"I was part of a group of Canadian merchant marine eligibles who were recruited by a union representative of the Norwegian Shipping and Trade Mission [Nortraship]."
When our allies, the government-in-exile from Norway, relocated in New York, they owned the largest fleet of oil tankers and other transports in the world at that time. And Norway was occupied by military from Germany, so they couldn’t go home for recruits or supplies or money, or anything. And they ask permission from the Department of Transport in Canada, could they come to the merchant marine in Canada and recruit temporary replacements for themselves. And I put up my hand. The thing that persuaded my parents to let me go as a reinforcement for the Norwegian shipping people in New York, was I was in Detroit, delivering a load of newsprint. I was working on the lakes at that time, the night they burned down Detroit. Many, many people died in that, I don’t know how many. I don’t remember. But it was a major, major racial riot that burned out most of the downtown city of Detroit [June 20-22, 1943], all of the public transportation. Some of us, at least myself anyway, and our crew that was unloading the, the paper at the docks, the afternoon of the day that that happened, were warned not to go ashore that night by the men who was unloading the cargo. They saved my life. We left town the next day and that’s when the invitation to join with the Norwegian shipping mission in New York arrived and that’s how I persuaded my parents. Obviously, it’s safer for me to work in New York than it is in Detroit. They said, okay, you can go, but make sure you come back for school in the fall. Yes, dad. And away I went.
I was part of a group of Canadian merchant marine eligibles who were recruited by a union representative of the Norwegian Shipping and Trade Mission [Nortraship]. And we were put on the train in Toronto and arrived in Pennsylvania Station in New York City, got photographed, fingerprinted and within 24 hours, we were all gone to sea, on different locations and different ships. They divided us up. They used us wherever they wanted and from there on, we went, or I went where I was told I had the opportunity to go.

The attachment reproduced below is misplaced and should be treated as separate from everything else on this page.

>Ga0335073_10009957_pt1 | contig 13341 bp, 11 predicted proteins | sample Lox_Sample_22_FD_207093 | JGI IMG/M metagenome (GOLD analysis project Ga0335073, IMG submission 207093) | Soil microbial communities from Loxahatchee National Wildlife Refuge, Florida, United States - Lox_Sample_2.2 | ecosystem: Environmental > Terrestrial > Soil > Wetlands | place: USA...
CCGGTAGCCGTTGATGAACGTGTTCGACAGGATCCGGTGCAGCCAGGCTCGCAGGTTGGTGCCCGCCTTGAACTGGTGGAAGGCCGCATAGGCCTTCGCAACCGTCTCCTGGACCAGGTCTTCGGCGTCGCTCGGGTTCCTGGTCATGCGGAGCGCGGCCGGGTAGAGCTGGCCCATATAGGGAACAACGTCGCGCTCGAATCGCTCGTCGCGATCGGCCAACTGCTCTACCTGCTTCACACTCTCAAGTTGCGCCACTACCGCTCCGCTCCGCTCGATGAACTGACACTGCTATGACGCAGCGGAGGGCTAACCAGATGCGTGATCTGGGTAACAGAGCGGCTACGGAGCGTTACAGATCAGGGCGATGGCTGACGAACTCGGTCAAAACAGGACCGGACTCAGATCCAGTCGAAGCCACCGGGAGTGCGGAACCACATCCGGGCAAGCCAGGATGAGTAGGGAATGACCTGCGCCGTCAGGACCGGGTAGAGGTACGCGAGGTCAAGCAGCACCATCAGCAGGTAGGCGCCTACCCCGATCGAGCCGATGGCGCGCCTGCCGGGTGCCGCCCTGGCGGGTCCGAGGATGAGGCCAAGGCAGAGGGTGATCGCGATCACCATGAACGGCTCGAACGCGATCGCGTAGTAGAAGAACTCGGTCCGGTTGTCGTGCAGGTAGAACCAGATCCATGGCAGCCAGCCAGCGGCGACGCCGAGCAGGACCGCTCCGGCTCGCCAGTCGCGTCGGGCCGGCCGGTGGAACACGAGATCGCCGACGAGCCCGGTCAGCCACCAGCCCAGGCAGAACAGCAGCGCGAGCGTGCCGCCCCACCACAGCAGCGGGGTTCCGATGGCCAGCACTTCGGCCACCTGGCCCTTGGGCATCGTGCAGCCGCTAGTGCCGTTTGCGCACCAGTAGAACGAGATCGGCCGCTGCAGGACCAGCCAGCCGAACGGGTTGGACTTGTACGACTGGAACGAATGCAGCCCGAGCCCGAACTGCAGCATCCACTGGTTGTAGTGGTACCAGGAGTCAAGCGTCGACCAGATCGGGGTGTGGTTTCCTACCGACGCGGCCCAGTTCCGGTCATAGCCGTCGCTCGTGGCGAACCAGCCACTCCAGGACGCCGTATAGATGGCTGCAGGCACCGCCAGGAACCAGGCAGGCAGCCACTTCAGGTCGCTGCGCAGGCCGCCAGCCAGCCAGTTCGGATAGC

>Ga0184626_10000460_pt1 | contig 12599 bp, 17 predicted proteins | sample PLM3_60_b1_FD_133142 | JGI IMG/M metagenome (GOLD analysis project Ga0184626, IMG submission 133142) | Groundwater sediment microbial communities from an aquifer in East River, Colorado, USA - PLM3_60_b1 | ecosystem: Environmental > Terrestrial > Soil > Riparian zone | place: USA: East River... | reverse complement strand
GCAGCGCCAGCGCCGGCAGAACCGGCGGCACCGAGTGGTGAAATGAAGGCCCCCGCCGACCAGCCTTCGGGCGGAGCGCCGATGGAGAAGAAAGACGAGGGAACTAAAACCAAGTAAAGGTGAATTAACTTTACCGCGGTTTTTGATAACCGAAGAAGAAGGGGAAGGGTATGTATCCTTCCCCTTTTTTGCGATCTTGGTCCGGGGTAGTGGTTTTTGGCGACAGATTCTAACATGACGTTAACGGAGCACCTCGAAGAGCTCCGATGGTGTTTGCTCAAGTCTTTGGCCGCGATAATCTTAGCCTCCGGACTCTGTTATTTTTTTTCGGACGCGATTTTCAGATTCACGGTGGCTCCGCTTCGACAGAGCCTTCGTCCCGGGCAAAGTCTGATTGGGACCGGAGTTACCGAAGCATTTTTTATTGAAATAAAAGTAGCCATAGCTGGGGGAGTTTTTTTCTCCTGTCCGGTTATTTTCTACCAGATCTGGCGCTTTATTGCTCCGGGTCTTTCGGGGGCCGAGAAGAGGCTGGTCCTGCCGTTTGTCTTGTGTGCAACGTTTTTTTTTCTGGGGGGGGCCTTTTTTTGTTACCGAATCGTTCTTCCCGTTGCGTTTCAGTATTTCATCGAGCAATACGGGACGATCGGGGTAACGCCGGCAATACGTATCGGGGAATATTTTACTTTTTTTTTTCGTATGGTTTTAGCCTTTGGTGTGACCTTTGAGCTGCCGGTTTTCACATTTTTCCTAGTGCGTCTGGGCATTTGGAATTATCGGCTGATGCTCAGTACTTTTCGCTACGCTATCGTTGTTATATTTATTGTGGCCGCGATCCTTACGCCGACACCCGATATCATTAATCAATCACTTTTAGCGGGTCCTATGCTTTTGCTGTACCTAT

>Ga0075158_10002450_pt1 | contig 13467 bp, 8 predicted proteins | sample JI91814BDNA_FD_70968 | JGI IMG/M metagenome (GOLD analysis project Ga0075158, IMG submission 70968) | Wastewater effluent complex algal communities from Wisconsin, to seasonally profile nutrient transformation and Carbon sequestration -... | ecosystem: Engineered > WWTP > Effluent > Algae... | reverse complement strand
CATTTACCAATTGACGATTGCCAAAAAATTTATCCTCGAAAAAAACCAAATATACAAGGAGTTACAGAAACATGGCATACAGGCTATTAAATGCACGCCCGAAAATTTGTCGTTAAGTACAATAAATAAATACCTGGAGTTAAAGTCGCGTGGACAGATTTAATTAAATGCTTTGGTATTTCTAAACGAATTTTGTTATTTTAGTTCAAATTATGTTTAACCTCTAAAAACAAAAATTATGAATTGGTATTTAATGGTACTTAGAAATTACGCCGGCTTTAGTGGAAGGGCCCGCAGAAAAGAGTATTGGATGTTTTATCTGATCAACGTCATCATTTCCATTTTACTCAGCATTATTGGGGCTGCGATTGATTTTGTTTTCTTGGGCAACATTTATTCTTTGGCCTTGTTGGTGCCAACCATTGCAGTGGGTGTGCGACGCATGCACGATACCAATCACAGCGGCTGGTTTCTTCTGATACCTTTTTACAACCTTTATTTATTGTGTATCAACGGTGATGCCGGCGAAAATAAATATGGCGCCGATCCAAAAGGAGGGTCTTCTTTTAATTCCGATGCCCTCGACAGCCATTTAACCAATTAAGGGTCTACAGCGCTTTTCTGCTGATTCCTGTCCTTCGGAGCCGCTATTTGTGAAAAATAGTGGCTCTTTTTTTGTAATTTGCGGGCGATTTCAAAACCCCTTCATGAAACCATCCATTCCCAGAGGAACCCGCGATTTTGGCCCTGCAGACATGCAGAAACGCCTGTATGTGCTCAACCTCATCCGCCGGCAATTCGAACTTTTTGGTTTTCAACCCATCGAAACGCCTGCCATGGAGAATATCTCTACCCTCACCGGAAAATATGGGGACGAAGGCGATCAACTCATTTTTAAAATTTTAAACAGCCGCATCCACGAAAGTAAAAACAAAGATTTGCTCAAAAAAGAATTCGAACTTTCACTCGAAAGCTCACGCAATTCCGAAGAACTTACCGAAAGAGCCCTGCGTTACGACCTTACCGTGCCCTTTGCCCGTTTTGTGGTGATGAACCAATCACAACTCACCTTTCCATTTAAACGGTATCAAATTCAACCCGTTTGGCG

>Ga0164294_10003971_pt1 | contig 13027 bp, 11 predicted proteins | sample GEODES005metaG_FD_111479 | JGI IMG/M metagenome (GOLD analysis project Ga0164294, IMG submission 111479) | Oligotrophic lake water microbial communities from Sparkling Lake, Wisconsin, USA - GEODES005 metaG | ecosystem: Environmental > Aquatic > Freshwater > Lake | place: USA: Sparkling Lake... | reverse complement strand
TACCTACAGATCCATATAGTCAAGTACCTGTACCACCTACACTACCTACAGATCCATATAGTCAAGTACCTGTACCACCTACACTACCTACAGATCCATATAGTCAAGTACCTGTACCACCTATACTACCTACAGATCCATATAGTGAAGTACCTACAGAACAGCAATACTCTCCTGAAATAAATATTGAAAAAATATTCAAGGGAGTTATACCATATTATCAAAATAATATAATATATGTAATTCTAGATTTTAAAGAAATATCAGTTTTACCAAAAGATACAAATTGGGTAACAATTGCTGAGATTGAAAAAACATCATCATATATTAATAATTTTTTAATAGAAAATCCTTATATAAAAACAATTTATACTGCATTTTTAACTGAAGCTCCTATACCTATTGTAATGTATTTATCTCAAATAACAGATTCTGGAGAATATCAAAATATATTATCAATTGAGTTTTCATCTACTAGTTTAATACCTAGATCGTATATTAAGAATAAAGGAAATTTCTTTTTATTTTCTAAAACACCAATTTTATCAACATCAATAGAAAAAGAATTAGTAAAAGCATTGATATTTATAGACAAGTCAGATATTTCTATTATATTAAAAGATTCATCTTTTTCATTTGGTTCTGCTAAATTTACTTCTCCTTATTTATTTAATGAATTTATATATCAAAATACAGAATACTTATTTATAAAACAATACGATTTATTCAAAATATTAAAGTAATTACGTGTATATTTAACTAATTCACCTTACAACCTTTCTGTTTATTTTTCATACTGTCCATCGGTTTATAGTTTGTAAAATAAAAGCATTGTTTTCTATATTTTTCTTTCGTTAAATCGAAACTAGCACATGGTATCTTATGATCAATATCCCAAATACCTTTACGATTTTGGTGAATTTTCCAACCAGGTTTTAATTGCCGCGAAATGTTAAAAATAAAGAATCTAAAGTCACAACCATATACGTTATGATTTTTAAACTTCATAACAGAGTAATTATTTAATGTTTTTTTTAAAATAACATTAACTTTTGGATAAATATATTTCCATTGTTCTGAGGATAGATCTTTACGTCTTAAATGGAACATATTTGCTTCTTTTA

So the first opportunity I had to go to sea was 33 days between New York and Scotland, one way. I was damn glad to get there. It was rough. When we got to the end of that trip, they thought they could get along without me and they hired a fellow who had just recently escaped from Norway by sailing alone across the North Sea and a professional seaman of their own nationality; and they fired me and they hired him, and away they went. I got left standing on the deck about 30 miles outside of Glasgow with a friend of mine who was a radio officer on the same ship. And I found my way to London, reconnected with the hiring group and very shortly after that, I was on a freighter that was running between New York and the Middle East, the [SS] Viva.
This was a newer ship and cleaner, and better food. We were in New York every 30 days and had our wallets replenished and all around a good outfit, very professional. Up-to-date ship, built in 1938, I believe. And we were fast, clean and well fed, well paid. So I was a regular visitor to our home port at that time was New York and later on, that was changed to cargo coming mostly out of South Carolina. It was all headed for the Middle East basically, like Basra and what was then Bombay and what is now Pakistan. Another port of call we had there was Angola, and the Portuguese protected it on the southwest coast of India.
And we came back empty, picked up another load and went back. First trip was around the south end of South Africa, up into the Indian Ocean. After 1943, when the Allies invaded Sicily and Italy, the Mediterranean was open and the ships would come back to North America to reload via the Mediterranean instead of all the way around. So that worked out all right. And eventually, I was discharged in New York and then I became ill. Besides, they had recruited me for one trip and I had exceeded that. So it was time for some leave; and I bought a train ticket and went home to near Toronto in Kitchener, where my parents were living. And my parents were very agitated that I had disappeared for so long and they didn’t hear from me. So that was okay.